High-Dose Resveratrol Treatment for 2 Weeks Inhibits Intestinal and Hepatic Lipoprotein Production in Overweight/Obese Men
Objective—Overproduction of hepatic apolipoprotein B (apoB)-100 containing very low-density lipoprotein particles and intestinal apoB-48 containing chylomicrons contributes to hypertriglyceridemia seen in conditions such as obesity and insulin resistance. Some, but not all, preclinical and clinical studies have demonstrated that the polyphenol resveratrol ameliorates insulin resistance and hypertriglyceridemia. Here, we assessed intestinal and hepatic lipoprotein turnover, in humans, after 2 weeks of treatment with resveratrol (1000 mg daily for week 1 followed by 2000 mg daily for week 2) or placebo.
Approach and Results—Eight overweight or obese individuals with mild hypertriglyceridemia were studied on 2 occasions, 4 to 6 weeks apart, after treatment with resveratrol or placebo in a randomized, double-blinded, crossover study. Steady-state lipoprotein kinetics was assessed in a constant fed state with a primed, constant infusion of deuterated leucine. Resveratrol treatment did not significantly affect insulin sensitivity (homeostasis model of assessment of insulin resistance), fasting or fed plasma triglyceride concentration. Resveratrol reduced apoB-48 production rate by 22% (P=0.007) with no significant effect on fractional catabolic rate. Resveratrol reduced apoB-100 production rate by 27% (P=0.02) and fractional catabolic rate by 26% (P=0.04).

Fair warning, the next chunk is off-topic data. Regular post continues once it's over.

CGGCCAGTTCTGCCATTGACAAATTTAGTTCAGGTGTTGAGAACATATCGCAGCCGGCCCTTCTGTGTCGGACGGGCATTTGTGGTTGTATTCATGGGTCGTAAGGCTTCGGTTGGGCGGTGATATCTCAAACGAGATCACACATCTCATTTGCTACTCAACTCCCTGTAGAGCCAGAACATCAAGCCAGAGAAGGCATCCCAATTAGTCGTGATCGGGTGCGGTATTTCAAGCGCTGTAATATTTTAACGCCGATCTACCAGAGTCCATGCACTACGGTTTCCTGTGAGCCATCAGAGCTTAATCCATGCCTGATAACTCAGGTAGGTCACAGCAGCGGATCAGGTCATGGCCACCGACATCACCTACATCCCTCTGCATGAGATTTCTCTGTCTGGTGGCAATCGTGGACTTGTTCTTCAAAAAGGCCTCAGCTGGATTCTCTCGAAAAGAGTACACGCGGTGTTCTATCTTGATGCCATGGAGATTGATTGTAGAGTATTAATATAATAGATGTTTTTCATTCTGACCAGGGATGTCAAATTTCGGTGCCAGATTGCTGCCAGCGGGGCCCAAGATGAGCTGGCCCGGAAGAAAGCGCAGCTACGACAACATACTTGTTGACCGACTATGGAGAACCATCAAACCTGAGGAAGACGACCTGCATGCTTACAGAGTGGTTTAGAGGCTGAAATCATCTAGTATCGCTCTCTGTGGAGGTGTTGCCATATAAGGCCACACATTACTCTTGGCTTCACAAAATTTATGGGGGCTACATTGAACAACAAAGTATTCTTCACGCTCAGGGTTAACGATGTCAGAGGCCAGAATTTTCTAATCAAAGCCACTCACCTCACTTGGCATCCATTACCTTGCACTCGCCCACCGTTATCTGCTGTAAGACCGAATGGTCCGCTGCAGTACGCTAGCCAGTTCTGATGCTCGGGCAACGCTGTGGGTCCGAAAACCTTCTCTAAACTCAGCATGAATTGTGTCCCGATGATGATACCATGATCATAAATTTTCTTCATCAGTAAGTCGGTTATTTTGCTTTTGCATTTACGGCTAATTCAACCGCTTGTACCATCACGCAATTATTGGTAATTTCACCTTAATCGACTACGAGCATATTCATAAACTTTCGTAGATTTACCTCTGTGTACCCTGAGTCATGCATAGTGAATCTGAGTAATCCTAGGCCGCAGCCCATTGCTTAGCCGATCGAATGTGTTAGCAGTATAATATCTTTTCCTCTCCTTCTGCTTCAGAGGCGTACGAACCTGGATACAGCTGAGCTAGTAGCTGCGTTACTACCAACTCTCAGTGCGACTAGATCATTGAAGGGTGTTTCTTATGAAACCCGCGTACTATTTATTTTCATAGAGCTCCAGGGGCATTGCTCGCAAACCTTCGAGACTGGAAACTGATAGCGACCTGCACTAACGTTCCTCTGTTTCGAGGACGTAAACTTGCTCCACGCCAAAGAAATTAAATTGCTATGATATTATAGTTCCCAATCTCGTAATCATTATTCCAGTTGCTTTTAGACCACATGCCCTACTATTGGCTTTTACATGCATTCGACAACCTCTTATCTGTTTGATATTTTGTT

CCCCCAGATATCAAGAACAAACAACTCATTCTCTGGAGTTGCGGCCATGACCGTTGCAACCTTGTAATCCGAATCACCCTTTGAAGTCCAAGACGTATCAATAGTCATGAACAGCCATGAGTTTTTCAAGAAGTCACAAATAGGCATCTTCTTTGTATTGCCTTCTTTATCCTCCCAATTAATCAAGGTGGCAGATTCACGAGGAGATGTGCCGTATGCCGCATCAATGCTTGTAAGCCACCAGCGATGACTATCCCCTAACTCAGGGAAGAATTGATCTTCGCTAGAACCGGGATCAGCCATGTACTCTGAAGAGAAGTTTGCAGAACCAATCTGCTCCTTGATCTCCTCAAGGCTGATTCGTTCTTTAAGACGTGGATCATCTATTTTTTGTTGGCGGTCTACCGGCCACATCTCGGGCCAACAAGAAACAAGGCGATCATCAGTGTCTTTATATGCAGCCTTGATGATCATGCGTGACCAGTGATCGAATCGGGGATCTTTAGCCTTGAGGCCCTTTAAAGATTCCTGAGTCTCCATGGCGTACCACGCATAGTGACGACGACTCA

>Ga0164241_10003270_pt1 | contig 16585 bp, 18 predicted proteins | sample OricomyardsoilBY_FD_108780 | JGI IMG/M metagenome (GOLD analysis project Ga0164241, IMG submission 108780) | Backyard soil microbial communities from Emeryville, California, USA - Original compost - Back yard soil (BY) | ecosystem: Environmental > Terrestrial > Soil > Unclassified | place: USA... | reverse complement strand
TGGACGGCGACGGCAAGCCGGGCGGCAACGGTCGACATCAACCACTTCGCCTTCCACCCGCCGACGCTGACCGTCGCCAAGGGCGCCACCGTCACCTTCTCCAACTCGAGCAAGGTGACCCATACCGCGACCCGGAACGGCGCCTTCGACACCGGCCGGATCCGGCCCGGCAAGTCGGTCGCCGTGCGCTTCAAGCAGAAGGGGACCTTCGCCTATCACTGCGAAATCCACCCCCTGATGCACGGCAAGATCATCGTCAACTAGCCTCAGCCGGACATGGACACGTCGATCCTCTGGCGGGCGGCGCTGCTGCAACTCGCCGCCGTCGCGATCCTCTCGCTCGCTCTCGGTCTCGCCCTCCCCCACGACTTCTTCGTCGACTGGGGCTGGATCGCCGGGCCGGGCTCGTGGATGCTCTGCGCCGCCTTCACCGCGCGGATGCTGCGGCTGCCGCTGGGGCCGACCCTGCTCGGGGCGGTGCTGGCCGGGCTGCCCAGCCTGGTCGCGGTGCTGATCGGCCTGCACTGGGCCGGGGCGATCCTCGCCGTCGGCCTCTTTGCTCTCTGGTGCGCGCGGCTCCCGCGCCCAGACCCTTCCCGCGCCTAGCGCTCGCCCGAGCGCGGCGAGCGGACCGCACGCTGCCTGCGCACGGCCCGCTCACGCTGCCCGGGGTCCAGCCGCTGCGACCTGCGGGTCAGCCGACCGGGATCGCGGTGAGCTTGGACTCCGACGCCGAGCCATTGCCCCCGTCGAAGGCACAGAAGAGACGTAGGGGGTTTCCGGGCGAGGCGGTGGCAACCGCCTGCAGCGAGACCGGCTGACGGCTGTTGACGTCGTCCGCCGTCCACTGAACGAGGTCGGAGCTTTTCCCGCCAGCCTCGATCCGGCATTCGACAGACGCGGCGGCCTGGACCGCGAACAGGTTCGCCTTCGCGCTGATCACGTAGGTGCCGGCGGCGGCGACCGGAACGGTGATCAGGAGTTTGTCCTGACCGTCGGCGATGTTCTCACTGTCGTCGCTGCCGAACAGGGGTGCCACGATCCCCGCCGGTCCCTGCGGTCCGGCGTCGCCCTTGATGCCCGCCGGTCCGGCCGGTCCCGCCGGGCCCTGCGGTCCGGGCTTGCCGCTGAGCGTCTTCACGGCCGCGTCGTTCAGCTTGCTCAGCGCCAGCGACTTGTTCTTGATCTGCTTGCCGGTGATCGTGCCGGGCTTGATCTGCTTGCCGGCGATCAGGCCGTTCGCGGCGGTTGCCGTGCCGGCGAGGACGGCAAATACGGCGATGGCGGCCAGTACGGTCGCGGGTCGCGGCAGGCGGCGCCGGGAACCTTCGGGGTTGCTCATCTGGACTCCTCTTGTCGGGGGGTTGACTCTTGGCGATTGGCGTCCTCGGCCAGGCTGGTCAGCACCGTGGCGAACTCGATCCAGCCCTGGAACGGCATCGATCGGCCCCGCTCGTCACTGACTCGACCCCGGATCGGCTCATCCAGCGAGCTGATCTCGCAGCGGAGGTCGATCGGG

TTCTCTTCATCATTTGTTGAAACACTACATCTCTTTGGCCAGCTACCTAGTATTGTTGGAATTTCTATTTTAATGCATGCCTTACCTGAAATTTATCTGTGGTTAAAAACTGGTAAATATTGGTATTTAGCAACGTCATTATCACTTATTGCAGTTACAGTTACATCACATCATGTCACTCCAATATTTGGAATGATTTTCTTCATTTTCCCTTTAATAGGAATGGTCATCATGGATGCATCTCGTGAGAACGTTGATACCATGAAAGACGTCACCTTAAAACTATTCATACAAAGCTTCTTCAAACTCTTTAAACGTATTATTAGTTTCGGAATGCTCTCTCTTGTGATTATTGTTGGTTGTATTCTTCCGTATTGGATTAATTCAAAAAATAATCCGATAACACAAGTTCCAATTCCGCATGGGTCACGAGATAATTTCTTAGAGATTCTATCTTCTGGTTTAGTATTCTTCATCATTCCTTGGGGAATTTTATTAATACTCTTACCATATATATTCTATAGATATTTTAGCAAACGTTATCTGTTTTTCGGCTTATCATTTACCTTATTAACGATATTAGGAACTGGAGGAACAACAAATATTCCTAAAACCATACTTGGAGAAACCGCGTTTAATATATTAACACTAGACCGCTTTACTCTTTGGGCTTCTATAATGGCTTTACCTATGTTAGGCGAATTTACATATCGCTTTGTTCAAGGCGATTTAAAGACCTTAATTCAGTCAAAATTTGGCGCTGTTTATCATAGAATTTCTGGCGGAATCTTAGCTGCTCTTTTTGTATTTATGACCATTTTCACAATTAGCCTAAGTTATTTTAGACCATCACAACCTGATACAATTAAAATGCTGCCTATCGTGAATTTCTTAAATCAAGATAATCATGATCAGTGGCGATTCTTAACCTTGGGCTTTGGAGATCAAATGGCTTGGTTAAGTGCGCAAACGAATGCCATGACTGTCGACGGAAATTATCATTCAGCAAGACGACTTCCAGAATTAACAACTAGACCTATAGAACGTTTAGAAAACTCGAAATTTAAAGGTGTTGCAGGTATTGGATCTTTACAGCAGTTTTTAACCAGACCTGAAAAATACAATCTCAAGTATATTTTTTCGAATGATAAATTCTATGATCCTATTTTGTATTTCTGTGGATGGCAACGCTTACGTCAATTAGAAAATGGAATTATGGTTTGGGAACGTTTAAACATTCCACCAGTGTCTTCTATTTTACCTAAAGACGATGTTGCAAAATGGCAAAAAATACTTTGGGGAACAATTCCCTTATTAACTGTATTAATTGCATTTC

Conclusions—These results indicate that 2 weeks of high-dose resveratrol reduces intestinal and hepatic lipoprotein particle production. Long-term studies are needed to evaluate the potential clinical benefits of resveratrol in patients with hypertriglyceridemia, who have increased concentrations of triglyceride-rich lipoprotein apoB-100 and apoB-48.
- Received June 10, 2013.
- Accepted September 15, 2013.
- © 2013 American Heart Association, Inc.